Algorithm Plays Life Expectancy Game if Natural Causes Removed from Equation
What’s really shocking about this Polstats ‘life expectancy’ equation game isn’t the frequency by which humans die from motor vehicle accidents, but that if natural causes of death are altogether removed from the equation of life then the average lifespan jumps to 8,938 years. But! That’s just the average! So for example in my screenshot below someone died as young as 43; while someone else lived to age 36,007! No game is the same, so while the odds remain consistent the outcome is always slightly different. Aerial crashes while shocking when they happen are statistically rare even when spread out over thousands of years and death from a lightning strike remains the most rare of all causes known (you’d have to play the game 100K times to get, on average, one lightning strike death).
Let’s pretend a medical breakthrough occurred, eliminating all “natural” causes of death. No more cancer, no more heart attacks, no more respiratory failures… how would that affect life expectancy?
Answer: it would increase from 78 years — today’s average in the U.S. — to a much more impressive 8,938 years. This interactive visualization simulates human lives in an imaginary world where natural death does not occur. A graph below shows the probability statistics used for the simulation. A link is provided as well, showing the actuarial calculations.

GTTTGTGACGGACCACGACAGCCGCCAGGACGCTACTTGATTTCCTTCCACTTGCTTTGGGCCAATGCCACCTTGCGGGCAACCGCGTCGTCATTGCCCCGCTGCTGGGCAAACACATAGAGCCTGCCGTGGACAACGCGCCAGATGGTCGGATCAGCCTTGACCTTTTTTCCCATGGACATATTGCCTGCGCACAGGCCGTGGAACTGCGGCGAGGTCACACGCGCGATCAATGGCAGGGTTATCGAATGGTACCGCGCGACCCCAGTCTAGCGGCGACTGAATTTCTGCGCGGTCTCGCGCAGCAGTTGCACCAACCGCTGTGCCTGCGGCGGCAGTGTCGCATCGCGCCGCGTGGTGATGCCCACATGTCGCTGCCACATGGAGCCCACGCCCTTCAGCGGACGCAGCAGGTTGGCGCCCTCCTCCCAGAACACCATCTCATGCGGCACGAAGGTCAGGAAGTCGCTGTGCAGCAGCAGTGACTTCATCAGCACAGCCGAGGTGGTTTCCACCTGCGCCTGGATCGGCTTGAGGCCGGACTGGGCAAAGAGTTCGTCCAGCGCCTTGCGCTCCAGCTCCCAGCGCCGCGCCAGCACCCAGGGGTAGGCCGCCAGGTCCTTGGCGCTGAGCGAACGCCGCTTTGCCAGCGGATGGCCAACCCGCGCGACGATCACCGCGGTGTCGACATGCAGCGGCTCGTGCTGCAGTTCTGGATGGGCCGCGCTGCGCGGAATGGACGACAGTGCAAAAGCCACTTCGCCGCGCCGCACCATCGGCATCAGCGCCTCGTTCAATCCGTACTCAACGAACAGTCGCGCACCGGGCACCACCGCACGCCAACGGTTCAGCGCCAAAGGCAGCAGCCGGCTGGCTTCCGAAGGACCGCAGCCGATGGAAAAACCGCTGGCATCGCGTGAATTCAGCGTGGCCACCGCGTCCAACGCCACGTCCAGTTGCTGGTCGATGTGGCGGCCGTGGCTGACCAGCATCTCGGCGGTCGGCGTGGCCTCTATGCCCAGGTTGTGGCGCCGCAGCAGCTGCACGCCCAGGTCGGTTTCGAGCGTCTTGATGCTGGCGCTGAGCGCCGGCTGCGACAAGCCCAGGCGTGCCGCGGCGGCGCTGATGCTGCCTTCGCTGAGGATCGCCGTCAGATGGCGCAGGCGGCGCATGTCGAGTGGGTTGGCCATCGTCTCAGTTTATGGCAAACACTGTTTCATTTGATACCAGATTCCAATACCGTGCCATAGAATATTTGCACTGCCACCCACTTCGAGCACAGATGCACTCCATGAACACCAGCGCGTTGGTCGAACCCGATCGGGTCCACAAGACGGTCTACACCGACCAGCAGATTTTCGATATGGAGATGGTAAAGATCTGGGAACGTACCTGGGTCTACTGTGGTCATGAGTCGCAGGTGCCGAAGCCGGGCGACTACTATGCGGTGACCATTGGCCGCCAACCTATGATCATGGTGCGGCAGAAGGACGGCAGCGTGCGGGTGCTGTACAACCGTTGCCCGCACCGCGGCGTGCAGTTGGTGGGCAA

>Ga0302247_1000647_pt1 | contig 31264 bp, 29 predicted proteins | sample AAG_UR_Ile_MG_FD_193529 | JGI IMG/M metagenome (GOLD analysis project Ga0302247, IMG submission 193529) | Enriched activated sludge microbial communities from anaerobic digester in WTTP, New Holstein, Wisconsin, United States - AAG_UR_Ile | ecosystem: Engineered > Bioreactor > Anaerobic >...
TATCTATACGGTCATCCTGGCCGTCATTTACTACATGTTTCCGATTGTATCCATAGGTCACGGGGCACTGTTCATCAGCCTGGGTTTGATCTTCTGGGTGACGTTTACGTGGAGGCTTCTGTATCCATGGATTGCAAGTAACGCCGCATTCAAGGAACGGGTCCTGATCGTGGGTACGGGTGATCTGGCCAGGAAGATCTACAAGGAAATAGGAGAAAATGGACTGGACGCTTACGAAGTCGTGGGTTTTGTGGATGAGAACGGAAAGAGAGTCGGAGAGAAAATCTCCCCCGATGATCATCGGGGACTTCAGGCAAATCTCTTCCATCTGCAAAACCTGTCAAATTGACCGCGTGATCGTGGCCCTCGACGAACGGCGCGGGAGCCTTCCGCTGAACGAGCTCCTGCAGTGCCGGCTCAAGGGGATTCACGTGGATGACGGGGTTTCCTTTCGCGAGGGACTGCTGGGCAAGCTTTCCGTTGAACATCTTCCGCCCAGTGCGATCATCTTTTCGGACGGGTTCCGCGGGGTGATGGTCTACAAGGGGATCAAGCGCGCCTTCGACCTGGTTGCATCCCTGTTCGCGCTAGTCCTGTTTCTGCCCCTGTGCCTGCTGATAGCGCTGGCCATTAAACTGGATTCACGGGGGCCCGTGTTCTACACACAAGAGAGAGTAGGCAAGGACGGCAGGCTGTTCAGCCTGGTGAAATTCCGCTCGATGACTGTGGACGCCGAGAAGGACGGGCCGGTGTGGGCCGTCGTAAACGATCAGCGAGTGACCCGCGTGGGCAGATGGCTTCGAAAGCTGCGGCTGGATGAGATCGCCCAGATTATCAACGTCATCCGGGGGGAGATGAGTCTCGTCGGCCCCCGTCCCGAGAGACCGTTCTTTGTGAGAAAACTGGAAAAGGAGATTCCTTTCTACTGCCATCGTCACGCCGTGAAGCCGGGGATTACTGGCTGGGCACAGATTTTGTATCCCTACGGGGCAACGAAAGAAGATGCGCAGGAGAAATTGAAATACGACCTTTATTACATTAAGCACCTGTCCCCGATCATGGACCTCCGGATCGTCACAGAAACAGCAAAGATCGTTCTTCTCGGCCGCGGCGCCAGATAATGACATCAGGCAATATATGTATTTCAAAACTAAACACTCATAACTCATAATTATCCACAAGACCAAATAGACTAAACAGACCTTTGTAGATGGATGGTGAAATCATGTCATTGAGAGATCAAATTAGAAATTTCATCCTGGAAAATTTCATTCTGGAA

Stop breadboarding and soldering – start making immediately! Adafruit’s Circuit Playground is jam-packed with LEDs, sensors, buttons, alligator clip pads and more. Build projects with Circuit Playground in a few minutes with the drag-and-drop MakeCode programming site, learn computer science using the CS Discoveries class on code.org, jump into CircuitPython to learn Python and hardware together, TinyGO, or even use the Arduino IDE. Circuit Playground Express is the newest and best Circuit Playground board, with support for CircuitPython, MakeCode, and Arduino. It has a powerful processor, 10 NeoPixels, mini speaker, InfraRed receive and transmit, two buttons, a switch, 14 alligator clip pads, and lots of sensors: capacitive touch, IR proximity, temperature, light, motion and sound. A whole wide world of electronics and coding is waiting for you, and it fits in the palm of your hand.